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The New PSM Normal (6) — Alternative Energy Reality Check

May 27, 2020

A bright idea for replacing oil reserves

I would like to take a break from talking about this virus this week. (Wouldn’t we all?) Instead, let’s take another long-range look as to where the process industries may be going, and how safety management programs may have to adapt.

There is much talk in the oil industry to do with the current low oil prices and how the loss of revenue will lead to a cutback in investment, something that is already happening. Those oil producers that need high margins, such as the tar sands in Alberta or shale oil in the U.S., are already shutting down much of their capacity. The pandemic (which I promised not to talk about) has led to a further reduction in consumption with a consequent fall in prices.

But, as we discuss in The New PSM Normal (3) — Peak Oil, the fundamental problem that the oil industry faces is to do with the cost side of finding and producing oil. The concept of low ERoEI (Energy Returned on Energy Invested) was introduced in that post. An ever- increasing fraction of the oil that is produced has to be expended on finding and developing new sources of oil. When ERoEI falls below about 5:1 it is questionable if the effort is worthwhile any longer.

A frequent response to these difficulties is that we need to switch to alternative energy sources. The following quotation is from Joe Biden’s current political campaign is an example of this way of thinking. (I am not being partisan here; many people in many walks of life are making similar statements.)

I guarantee you we’re going to end fossil fuel . . . Before 2050, God willing.

The logic is as follows:

  • Fossil fuels (coal, oil and natural gas) generate CO2 and other greenhouse gases when burned.
  • The climate is changing quite quickly as a result and the consequences of those changes look increasingly dire.
  • We have about 30 years to take action before it’s too late.
  • Therefore, let’s use those 30 years to make a transition to alternative energy sources.

All this sounds quite reasonable until we run the numbers.

Here is a back-of-the-spreadsheet calculation, just for the United States. (All numbers are very, very approximate, but they give us a feel as to what can be achieved.)

  • Annual United States energy consumption 1.0E+17 Btu/yr
  • Capacity 3.0E+06 megawatts (MW)
  • Required conversion from fossil fuels to alternative energy over 30 years: 1.1E+05 MW per year.

To summarize, we need to convert about 112,000 MW of capacity every year for the next 30 years just to provide the energy that we use now.

Broadly speaking there are two types of alternative energy: nuclear power and “renewables”, i.e., wind and solar. Let’s say we decide to switch to nuclear power. A representative single reactor plant has a capacity of about 1.7 MW. Therefore we would need to build 67 nuclear power plants a year for each of the next 30 years, starting now. At the end of that 30 years the total number of new plants would be about 2,000. Yet, the actual number of nuclear plants in the U.S. is around 108, and that number is going down — more are being decommissioned than being built.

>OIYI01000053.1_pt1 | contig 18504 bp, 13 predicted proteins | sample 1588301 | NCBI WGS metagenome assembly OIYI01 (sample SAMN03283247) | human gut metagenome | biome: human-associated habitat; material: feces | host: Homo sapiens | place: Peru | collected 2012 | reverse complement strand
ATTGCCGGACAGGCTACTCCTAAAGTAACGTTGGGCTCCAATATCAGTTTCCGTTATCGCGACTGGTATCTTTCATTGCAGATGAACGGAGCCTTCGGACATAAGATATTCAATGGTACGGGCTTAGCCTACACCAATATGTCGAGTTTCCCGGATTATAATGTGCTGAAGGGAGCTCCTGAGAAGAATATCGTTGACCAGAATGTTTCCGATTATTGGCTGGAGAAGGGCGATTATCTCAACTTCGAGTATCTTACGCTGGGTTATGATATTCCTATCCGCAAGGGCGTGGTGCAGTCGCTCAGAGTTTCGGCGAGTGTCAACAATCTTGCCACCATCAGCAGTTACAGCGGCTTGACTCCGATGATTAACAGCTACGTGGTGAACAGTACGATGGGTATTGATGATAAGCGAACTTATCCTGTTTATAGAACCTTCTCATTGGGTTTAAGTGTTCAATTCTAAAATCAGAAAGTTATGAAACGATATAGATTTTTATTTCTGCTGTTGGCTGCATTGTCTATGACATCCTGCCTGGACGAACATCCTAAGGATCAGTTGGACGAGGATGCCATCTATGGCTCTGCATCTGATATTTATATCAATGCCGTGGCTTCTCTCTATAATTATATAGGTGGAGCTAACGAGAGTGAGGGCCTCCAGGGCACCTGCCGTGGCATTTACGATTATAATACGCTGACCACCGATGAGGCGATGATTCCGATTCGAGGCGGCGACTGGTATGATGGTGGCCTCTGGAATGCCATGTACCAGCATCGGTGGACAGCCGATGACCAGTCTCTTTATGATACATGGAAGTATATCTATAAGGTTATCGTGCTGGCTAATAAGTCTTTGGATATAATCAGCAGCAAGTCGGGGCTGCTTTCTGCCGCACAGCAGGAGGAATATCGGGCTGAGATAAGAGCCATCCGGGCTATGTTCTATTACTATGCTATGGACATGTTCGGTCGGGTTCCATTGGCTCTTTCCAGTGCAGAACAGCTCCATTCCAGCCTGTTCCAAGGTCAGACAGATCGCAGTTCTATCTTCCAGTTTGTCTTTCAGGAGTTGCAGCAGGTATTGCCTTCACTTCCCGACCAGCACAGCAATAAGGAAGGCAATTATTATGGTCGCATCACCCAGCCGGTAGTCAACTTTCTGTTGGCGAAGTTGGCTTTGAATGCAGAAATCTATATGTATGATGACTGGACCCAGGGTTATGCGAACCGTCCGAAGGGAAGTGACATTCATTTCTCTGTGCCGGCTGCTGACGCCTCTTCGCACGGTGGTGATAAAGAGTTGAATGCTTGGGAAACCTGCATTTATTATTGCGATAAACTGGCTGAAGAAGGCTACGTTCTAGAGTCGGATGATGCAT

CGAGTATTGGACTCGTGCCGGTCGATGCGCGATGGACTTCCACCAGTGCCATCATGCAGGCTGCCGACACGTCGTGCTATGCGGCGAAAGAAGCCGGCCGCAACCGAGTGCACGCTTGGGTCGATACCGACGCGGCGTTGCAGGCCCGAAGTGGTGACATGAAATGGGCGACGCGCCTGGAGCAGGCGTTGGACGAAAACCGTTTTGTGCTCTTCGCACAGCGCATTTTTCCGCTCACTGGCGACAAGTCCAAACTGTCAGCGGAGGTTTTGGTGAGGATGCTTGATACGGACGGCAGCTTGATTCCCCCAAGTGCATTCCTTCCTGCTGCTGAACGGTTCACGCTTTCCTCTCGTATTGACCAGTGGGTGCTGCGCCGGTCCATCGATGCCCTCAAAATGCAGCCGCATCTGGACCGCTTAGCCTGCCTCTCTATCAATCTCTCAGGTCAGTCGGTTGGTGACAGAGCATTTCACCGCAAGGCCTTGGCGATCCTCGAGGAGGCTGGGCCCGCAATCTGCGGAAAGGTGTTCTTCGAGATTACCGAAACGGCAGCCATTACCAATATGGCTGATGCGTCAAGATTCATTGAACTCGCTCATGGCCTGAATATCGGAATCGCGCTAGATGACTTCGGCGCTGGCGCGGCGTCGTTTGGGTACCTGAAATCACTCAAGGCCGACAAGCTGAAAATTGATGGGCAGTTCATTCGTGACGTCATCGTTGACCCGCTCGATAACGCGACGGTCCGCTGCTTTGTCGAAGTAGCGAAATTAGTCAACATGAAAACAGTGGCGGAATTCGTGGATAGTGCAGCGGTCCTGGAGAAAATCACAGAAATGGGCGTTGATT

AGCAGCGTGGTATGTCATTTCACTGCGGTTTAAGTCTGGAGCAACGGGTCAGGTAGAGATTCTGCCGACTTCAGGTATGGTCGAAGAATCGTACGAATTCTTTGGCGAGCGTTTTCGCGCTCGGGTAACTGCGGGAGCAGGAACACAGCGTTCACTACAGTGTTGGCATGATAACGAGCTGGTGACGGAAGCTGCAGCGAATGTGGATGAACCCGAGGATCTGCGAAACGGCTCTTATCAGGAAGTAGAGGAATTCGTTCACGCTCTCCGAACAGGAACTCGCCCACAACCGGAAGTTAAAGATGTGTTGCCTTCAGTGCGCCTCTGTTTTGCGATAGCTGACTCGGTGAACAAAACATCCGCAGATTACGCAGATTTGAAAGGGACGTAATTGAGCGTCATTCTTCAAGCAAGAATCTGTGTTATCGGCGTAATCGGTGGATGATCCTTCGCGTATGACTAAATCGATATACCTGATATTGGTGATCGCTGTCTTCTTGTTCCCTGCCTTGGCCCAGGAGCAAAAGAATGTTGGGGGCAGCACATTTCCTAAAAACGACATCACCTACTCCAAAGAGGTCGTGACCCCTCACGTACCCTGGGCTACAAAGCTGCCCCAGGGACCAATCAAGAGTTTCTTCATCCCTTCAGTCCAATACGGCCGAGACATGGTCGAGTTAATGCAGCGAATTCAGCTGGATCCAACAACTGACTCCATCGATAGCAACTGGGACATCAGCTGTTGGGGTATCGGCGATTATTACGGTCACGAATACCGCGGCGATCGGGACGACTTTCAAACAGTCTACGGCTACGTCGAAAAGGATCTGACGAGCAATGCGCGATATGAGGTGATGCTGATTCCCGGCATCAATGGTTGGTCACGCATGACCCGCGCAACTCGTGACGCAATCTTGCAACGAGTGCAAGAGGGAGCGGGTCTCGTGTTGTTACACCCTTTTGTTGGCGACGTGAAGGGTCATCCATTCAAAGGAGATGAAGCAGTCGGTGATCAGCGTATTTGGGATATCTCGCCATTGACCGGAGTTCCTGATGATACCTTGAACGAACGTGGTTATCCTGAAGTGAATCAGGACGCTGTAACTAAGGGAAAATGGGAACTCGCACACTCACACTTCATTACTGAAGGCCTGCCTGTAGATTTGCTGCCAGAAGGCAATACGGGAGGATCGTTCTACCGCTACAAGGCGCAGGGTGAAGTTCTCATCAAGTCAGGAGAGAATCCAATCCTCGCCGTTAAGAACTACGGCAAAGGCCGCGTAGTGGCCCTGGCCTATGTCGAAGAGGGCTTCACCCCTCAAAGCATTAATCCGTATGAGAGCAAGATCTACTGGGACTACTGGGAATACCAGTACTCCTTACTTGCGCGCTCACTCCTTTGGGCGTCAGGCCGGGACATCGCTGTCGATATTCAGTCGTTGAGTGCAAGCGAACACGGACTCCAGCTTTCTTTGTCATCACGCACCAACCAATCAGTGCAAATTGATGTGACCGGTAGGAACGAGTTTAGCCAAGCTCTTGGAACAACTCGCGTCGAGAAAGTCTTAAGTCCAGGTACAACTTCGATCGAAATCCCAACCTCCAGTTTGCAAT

We can carry out a similar reality check for solar and wind. Currently they provide something like 3% of the nation’s overall energy. Therefore, were we to build out a new energy system built on them we would be effectively starting from scratch. One of the many factors to consider is that now they have the advantage of being the first supplier. When the sun is shining or the wind is blowing, they add energy to the national grid. When it is dark or not windy, conventional power plants pick up the slack. But, if  all of our energy comes renewable sources then we would need enormous backup capability (presumably batteries), or else we would have to keep the conventional plants to be used when needed.

The point of calculations such as these is not to throw cold water on alternative energy projects. They are needed, and they deserve out full support. But they are not going to come close to meeting all of our energy needs in the specified time frame.

What does all this mean for the process industries? It seems likely that the energy needed to run those industries will become increasingly expensive and/or unreliable. But, there is another factor to consider. Something like 10% of a barrel of oil is not burned as fuel; instead it provides the feedstock that is converted into petrochemicals. These in turn are used in the manufacture of the thousands of products that our civilization needs. Therefore, priority should be given to making sure that these feedstocks are available, even if the overall supply of oil is declining.

This type of discussion also highlights the contribution that technical people can make to discussions to do with climate change and other divisive issues. By analyzing ideas and proposals using the basics of math, physics and thermodynamics we can help sort out which of those ideas make the most sense.

From → ERoEI, Peak Oil

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